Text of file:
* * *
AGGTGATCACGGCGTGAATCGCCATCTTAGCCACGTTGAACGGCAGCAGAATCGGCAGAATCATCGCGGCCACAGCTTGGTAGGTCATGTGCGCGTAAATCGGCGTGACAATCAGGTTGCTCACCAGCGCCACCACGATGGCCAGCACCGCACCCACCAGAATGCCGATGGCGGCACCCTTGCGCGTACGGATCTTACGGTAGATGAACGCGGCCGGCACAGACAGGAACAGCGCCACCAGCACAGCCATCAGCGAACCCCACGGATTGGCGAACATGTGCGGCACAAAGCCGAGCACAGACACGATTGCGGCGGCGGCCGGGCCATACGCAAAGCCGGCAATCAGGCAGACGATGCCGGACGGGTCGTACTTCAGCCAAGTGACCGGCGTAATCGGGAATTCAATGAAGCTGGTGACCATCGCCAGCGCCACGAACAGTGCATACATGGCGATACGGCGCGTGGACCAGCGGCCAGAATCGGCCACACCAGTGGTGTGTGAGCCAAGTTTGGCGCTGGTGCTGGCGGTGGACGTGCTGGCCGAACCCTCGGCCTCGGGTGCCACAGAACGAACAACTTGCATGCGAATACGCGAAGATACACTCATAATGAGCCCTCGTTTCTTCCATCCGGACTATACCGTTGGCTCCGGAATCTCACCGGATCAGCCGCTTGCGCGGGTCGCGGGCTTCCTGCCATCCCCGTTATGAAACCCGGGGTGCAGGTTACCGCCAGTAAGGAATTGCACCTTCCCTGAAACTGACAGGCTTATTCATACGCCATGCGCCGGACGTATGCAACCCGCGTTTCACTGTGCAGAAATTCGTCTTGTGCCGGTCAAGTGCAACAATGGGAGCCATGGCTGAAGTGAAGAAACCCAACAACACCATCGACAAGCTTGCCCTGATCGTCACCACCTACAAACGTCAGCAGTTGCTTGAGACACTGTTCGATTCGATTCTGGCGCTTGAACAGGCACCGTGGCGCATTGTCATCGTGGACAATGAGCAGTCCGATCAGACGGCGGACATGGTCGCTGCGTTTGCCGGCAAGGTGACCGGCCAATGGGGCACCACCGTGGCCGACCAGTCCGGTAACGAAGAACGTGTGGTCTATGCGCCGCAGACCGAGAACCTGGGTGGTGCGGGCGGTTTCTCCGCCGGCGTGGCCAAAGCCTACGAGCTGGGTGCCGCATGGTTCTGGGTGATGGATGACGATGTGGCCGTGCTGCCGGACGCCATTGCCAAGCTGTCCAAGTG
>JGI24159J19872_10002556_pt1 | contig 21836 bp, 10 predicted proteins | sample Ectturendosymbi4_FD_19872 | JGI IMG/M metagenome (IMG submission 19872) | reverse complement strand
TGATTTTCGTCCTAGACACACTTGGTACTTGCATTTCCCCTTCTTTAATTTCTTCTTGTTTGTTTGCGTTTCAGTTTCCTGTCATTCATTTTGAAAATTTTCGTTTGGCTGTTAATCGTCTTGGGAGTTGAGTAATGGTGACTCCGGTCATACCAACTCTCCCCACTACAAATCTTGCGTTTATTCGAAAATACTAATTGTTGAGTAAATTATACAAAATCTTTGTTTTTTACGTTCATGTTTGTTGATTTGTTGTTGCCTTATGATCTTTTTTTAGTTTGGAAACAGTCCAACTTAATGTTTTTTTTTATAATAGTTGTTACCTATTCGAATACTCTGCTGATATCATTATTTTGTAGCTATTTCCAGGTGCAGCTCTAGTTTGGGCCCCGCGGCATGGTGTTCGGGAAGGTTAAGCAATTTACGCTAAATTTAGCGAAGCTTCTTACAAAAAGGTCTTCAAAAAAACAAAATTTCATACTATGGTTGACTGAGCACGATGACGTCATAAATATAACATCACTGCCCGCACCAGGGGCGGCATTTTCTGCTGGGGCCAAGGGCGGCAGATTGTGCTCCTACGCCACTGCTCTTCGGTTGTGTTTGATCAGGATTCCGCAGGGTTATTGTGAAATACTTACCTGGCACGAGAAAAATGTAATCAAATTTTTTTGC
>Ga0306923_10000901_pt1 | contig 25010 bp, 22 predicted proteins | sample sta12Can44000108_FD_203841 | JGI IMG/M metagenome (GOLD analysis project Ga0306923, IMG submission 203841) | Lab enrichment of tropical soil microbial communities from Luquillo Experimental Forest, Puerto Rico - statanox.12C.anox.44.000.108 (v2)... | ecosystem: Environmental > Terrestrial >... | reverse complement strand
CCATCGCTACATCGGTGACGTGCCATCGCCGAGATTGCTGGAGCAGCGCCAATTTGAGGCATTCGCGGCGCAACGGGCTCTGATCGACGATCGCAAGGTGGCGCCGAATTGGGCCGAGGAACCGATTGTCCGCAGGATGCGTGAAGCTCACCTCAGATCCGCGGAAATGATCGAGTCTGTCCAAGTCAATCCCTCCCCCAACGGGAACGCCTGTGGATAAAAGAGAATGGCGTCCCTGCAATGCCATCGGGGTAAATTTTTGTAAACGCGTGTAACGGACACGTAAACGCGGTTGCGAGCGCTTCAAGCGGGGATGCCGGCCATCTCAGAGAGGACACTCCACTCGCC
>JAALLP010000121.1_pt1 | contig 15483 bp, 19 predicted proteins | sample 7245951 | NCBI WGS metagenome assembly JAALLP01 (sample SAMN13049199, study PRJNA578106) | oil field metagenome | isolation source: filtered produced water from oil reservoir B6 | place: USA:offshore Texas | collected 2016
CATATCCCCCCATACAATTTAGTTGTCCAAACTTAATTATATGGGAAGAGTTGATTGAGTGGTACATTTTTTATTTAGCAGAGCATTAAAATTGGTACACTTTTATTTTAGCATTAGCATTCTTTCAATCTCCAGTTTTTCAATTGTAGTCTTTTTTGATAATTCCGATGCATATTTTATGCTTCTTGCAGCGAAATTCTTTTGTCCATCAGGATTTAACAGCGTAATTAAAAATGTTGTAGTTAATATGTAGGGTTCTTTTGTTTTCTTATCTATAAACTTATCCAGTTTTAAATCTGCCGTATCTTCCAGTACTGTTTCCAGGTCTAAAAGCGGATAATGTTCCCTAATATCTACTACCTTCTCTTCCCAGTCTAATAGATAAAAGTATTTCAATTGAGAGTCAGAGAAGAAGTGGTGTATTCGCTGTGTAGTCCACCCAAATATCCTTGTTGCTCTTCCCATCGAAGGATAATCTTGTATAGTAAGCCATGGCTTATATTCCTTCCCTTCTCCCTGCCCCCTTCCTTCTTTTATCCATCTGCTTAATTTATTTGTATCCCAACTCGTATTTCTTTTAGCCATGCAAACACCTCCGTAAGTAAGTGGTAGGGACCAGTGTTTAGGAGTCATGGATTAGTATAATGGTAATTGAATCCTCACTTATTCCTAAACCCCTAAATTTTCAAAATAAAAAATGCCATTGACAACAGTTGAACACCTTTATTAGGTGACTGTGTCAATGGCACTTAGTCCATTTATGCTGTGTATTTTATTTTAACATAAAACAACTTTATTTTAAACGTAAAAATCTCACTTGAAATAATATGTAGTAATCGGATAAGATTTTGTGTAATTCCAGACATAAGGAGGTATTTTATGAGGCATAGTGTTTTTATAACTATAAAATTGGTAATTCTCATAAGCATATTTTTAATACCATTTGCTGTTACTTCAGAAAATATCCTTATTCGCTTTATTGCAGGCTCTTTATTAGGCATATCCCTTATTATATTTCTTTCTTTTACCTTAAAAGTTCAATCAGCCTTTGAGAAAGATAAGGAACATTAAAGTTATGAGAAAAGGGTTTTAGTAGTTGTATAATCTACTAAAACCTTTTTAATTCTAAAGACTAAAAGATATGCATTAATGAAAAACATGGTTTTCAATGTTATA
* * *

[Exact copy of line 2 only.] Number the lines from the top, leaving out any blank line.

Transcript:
>JGI24159J19872_10002556_pt1 | contig 21836 bp, 10 predicted proteins | sample Ectturendosymbi4_FD_19872 | JGI IMG/M metagenome (IMG submission 19872) | reverse complement strand